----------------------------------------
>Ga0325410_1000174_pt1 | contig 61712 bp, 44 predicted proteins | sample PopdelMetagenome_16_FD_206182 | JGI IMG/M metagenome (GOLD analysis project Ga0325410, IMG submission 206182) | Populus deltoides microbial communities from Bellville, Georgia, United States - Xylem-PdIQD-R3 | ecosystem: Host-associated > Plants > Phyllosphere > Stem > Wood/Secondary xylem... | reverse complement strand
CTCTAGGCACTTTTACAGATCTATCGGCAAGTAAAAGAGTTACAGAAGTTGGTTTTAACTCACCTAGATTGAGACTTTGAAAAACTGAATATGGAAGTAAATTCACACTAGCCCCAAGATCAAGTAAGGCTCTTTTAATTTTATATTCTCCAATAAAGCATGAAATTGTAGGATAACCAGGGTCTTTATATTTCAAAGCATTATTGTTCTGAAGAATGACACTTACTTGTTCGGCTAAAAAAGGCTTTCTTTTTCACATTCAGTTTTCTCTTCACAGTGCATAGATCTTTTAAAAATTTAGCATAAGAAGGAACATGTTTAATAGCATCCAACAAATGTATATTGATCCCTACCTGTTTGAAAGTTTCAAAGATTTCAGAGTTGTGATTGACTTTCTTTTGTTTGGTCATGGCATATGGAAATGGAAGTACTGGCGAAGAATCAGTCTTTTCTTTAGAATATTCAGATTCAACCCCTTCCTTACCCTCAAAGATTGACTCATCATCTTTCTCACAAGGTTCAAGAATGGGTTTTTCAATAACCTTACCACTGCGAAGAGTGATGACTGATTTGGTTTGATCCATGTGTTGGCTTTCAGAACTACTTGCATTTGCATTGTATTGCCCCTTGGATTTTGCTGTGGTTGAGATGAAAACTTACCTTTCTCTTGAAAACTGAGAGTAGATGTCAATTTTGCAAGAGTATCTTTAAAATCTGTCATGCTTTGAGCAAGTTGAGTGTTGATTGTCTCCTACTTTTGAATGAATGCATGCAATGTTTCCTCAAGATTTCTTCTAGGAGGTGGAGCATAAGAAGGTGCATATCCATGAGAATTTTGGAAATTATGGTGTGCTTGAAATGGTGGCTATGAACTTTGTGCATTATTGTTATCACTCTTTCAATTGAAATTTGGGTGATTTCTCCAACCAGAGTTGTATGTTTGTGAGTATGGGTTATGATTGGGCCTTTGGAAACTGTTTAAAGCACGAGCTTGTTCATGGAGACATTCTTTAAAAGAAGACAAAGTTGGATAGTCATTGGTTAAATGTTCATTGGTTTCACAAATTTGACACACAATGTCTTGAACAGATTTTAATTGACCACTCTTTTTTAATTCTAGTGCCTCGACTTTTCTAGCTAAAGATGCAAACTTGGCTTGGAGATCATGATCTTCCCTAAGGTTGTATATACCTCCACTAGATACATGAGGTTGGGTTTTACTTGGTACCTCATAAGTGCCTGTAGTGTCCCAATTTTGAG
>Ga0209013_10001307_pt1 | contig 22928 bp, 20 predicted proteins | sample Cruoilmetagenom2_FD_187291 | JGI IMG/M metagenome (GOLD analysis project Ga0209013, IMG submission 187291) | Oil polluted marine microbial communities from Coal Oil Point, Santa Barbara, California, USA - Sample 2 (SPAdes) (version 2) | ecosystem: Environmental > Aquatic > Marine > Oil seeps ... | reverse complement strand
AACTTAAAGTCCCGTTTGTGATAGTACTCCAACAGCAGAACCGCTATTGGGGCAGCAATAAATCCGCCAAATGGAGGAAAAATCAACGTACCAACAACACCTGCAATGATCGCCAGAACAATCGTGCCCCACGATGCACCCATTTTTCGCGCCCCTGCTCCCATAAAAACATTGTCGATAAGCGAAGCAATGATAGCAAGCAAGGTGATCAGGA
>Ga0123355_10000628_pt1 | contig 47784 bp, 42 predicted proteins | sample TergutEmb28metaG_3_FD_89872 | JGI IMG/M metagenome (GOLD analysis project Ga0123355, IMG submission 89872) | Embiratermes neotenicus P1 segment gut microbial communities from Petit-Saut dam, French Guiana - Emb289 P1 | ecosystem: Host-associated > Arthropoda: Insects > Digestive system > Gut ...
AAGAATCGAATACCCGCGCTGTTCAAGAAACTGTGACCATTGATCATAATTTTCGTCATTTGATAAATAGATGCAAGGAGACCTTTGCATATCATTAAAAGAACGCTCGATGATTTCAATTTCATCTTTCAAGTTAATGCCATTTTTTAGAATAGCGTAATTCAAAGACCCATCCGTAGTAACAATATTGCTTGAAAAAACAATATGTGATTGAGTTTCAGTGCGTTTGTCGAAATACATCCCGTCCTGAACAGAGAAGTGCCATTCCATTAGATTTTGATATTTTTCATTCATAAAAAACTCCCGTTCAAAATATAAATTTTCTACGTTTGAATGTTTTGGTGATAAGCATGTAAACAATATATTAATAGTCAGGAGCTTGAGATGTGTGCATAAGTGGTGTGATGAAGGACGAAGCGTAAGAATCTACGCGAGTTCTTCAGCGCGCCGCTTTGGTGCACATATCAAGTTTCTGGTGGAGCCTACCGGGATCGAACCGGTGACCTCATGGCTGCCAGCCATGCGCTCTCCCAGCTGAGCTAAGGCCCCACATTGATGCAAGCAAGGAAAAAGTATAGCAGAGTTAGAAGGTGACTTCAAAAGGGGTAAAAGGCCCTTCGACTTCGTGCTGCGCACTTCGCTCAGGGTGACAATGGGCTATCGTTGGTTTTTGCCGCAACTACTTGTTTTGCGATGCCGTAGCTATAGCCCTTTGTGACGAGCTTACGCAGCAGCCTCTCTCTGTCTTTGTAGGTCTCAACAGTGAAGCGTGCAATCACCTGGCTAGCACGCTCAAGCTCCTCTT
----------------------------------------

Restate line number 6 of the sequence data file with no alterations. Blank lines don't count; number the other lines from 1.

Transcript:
AAGAATCGAATACCCGCGCTGTTCAAGAAACTGTGACCATTGATCATAATTTTCGTCATTTGATAAATAGATGCAAGGAGACCTTTGCATATCATTAAAAGAACGCTCGATGATTTCAATTTCATCTTTCAAGTTAATGCCATTTTTTAGAATAGCGTAATTCAAAGACCCATCCGTAGTAACAATATTGCTTGAAAAAACAATATGTGATTGAGTTTCAGTGCGTTTGTCGAAATACATCCCGTCCTGAACAGAGAAGTGCCATTCCATTAGATTTTGATATTTTTCATTCATAAAAAACTCCCGTTCAAAATATAAATTTTCTACGTTTGAATGTTTTGGTGATAAGCATGTAAACAATATATTAATAGTCAGGAGCTTGAGATGTGTGCATAAGTGGTGTGATGAAGGACGAAGCGTAAGAATCTACGCGAGTTCTTCAGCGCGCCGCTTTGGTGCACATATCAAGTTTCTGGTGGAGCCTACCGGGATCGAACCGGTGACCTCATGGCTGCCAGCCATGCGCTCTCCCAGCTGAGCTAAGGCCCCACATTGATGCAAGCAAGGAAAAAGTATAGCAGAGTTAGAAGGTGACTTCAAAAGGGGTAAAAGGCCCTTCGACTTCGTGCTGCGCACTTCGCTCAGGGTGACAATGGGCTATCGTTGGTTTTTGCCGCAACTACTTGTTTTGCGATGCCGTAGCTATAGCCCTTTGTGACGAGCTTACGCAGCAGCCTCTCTCTGTCTTTGTAGGTCTCAACAGTGAAGCGTGCAATCACCTGGCTAGCACGCTCAAGCTCCTCTT